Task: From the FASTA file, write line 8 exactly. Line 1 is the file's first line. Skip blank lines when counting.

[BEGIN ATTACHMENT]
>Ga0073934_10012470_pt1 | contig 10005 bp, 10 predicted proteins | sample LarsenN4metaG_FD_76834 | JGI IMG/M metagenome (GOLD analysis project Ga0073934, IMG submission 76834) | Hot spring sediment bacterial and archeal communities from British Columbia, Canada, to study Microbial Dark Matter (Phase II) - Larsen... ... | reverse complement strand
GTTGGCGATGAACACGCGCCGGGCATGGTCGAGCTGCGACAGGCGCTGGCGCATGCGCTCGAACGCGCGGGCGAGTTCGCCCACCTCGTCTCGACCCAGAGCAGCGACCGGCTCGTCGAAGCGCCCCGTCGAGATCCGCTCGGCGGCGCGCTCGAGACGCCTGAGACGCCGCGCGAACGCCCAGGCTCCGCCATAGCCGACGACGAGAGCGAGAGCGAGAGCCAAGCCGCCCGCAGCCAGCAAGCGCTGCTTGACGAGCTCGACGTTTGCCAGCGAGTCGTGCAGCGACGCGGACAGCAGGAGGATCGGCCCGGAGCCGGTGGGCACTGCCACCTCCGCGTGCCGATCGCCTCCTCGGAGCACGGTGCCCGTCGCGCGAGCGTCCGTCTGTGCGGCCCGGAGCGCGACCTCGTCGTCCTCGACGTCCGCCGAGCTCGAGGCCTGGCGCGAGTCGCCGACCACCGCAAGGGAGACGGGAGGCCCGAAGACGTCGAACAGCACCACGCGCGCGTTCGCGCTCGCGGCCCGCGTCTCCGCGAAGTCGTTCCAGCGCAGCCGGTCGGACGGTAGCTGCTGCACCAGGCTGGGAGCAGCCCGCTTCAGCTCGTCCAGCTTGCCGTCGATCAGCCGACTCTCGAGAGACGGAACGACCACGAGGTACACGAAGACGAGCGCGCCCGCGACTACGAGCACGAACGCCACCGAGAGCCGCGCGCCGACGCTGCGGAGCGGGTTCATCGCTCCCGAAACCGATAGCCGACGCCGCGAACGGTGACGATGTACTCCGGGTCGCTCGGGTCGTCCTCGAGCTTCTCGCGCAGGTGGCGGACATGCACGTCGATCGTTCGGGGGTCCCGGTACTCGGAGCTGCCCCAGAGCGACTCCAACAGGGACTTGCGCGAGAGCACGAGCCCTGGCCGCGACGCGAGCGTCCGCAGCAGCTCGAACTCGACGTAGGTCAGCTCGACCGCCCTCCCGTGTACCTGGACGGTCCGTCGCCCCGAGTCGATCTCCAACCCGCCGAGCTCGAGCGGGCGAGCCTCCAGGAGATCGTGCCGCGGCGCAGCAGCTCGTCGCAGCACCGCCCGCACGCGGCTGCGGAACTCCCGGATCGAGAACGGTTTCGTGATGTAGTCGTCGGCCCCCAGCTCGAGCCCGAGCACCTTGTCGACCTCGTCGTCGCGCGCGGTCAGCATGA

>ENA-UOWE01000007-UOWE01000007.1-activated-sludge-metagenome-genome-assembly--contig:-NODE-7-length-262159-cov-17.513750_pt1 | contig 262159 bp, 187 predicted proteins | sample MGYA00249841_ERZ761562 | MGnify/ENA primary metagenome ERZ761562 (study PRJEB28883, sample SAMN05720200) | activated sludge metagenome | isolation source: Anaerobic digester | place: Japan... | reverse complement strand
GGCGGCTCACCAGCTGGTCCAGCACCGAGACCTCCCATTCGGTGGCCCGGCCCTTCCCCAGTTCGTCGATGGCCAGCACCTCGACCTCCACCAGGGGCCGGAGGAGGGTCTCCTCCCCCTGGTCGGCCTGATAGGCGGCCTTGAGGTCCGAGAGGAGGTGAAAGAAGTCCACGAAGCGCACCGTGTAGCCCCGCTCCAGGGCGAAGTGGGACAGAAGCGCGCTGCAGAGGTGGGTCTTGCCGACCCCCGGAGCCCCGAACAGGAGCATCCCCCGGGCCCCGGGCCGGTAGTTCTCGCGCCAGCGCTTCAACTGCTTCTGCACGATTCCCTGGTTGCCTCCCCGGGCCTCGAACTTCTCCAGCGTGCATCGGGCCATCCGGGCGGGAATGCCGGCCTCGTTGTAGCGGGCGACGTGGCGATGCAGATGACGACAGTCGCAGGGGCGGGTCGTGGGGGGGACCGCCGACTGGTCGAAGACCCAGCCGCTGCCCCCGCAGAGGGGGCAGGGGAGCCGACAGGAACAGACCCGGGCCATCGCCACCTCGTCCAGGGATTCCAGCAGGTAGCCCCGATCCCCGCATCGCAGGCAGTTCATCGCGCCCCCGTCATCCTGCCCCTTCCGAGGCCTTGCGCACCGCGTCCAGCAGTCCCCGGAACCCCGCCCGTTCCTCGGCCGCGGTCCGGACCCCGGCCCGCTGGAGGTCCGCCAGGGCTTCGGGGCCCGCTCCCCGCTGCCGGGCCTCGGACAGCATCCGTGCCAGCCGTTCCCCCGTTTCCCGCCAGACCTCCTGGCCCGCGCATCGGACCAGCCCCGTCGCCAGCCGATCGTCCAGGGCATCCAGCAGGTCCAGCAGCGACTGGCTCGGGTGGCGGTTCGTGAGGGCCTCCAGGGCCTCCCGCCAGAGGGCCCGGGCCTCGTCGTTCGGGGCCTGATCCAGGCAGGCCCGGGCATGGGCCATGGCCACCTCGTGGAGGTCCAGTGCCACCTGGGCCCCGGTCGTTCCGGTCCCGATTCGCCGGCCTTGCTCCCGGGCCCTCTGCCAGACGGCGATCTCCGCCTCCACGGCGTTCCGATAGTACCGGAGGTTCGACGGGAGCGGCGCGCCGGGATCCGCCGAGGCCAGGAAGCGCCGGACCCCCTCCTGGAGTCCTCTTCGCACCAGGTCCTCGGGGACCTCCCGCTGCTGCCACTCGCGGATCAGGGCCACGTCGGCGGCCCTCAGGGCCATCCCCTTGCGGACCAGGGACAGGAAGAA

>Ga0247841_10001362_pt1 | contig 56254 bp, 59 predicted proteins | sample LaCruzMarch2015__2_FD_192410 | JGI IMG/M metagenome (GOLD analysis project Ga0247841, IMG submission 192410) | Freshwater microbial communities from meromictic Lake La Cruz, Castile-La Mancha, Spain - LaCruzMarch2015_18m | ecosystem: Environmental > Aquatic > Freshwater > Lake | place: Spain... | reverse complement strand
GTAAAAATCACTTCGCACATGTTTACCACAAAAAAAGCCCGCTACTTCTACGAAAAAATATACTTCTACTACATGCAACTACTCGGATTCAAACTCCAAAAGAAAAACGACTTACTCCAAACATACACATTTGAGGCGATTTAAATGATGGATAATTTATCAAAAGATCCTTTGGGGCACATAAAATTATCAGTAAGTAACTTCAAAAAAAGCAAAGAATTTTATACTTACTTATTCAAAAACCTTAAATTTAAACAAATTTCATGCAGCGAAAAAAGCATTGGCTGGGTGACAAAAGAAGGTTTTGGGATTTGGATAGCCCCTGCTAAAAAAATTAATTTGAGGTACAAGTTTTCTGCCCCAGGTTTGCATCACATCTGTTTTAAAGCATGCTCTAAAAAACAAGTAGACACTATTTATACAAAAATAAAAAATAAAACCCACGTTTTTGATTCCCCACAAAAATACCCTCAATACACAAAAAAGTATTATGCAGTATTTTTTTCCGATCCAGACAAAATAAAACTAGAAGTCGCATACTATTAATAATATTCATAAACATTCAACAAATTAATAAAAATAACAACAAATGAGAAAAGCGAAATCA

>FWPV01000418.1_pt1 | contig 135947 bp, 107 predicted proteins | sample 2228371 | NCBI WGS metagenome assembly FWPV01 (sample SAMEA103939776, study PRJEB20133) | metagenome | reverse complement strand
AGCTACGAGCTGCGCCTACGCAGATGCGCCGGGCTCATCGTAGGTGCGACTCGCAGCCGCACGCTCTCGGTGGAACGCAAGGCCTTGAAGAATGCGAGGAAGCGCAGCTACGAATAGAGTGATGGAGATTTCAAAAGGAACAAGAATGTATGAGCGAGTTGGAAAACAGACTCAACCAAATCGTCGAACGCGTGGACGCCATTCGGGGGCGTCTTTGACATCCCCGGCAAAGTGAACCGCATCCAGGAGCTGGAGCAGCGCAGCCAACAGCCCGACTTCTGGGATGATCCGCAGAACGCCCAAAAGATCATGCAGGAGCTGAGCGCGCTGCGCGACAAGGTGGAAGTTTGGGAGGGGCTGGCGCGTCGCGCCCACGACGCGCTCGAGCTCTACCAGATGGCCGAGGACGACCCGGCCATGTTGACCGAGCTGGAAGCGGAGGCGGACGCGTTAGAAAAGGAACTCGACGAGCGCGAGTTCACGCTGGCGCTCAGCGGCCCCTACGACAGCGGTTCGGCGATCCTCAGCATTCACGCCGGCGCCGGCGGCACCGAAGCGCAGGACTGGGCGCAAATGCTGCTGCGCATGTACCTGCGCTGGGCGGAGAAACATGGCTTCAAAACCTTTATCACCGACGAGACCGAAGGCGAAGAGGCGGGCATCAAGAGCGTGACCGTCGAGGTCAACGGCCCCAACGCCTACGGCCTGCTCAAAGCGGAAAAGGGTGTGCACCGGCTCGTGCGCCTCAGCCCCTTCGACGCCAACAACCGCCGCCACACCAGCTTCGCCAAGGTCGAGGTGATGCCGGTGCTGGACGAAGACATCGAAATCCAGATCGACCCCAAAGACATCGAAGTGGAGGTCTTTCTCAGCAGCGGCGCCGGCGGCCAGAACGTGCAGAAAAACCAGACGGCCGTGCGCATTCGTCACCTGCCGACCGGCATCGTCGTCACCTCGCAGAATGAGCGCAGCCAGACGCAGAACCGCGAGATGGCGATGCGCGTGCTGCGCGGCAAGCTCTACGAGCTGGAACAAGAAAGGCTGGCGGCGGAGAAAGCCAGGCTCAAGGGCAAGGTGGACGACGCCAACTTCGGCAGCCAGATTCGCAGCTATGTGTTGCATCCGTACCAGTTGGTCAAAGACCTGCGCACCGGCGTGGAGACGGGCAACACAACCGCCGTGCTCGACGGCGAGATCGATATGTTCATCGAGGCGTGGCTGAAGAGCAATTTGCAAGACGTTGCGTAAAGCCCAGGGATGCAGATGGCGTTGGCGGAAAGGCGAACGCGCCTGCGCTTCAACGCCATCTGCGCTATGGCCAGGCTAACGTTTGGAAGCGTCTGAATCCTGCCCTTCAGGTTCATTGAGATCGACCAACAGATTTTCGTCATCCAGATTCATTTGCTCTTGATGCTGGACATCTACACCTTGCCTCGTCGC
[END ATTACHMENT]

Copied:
AGCTACGAGCTGCGCCTACGCAGATGCGCCGGGCTCATCGTAGGTGCGACTCGCAGCCGCACGCTCTCGGTGGAACGCAAGGCCTTGAAGAATGCGAGGAAGCGCAGCTACGAATAGAGTGATGGAGATTTCAAAAGGAACAAGAATGTATGAGCGAGTTGGAAAACAGACTCAACCAAATCGTCGAACGCGTGGACGCCATTCGGGGGCGTCTTTGACATCCCCGGCAAAGTGAACCGCATCCAGGAGCTGGAGCAGCGCAGCCAACAGCCCGACTTCTGGGATGATCCGCAGAACGCCCAAAAGATCATGCAGGAGCTGAGCGCGCTGCGCGACAAGGTGGAAGTTTGGGAGGGGCTGGCGCGTCGCGCCCACGACGCGCTCGAGCTCTACCAGATGGCCGAGGACGACCCGGCCATGTTGACCGAGCTGGAAGCGGAGGCGGACGCGTTAGAAAAGGAACTCGACGAGCGCGAGTTCACGCTGGCGCTCAGCGGCCCCTACGACAGCGGTTCGGCGATCCTCAGCATTCACGCCGGCGCCGGCGGCACCGAAGCGCAGGACTGGGCGCAAATGCTGCTGCGCATGTACCTGCGCTGGGCGGAGAAACATGGCTTCAAAACCTTTATCACCGACGAGACCGAAGGCGAAGAGGCGGGCATCAAGAGCGTGACCGTCGAGGTCAACGGCCCCAACGCCTACGGCCTGCTCAAAGCGGAAAAGGGTGTGCACCGGCTCGTGCGCCTCAGCCCCTTCGACGCCAACAACCGCCGCCACACCAGCTTCGCCAAGGTCGAGGTGATGCCGGTGCTGGACGAAGACATCGAAATCCAGATCGACCCCAAAGACATCGAAGTGGAGGTCTTTCTCAGCAGCGGCGCCGGCGGCCAGAACGTGCAGAAAAACCAGACGGCCGTGCGCATTCGTCACCTGCCGACCGGCATCGTCGTCACCTCGCAGAATGAGCGCAGCCAGACGCAGAACCGCGAGATGGCGATGCGCGTGCTGCGCGGCAAGCTCTACGAGCTGGAACAAGAAAGGCTGGCGGCGGAGAAAGCCAGGCTCAAGGGCAAGGTGGACGACGCCAACTTCGGCAGCCAGATTCGCAGCTATGTGTTGCATCCGTACCAGTTGGTCAAAGACCTGCGCACCGGCGTGGAGACGGGCAACACAACCGCCGTGCTCGACGGCGAGATCGATATGTTCATCGAGGCGTGGCTGAAGAGCAATTTGCAAGACGTTGCGTAAAGCCCAGGGATGCAGATGGCGTTGGCGGAAAGGCGAACGCGCCTGCGCTTCAACGCCATCTGCGCTATGGCCAGGCTAACGTTTGGAAGCGTCTGAATCCTGCCCTTCAGGTTCATTGAGATCGACCAACAGATTTTCGTCATCCAGATTCATTTGCTCTTGATGCTGGACATCTACACCTTGCCTCGTCGC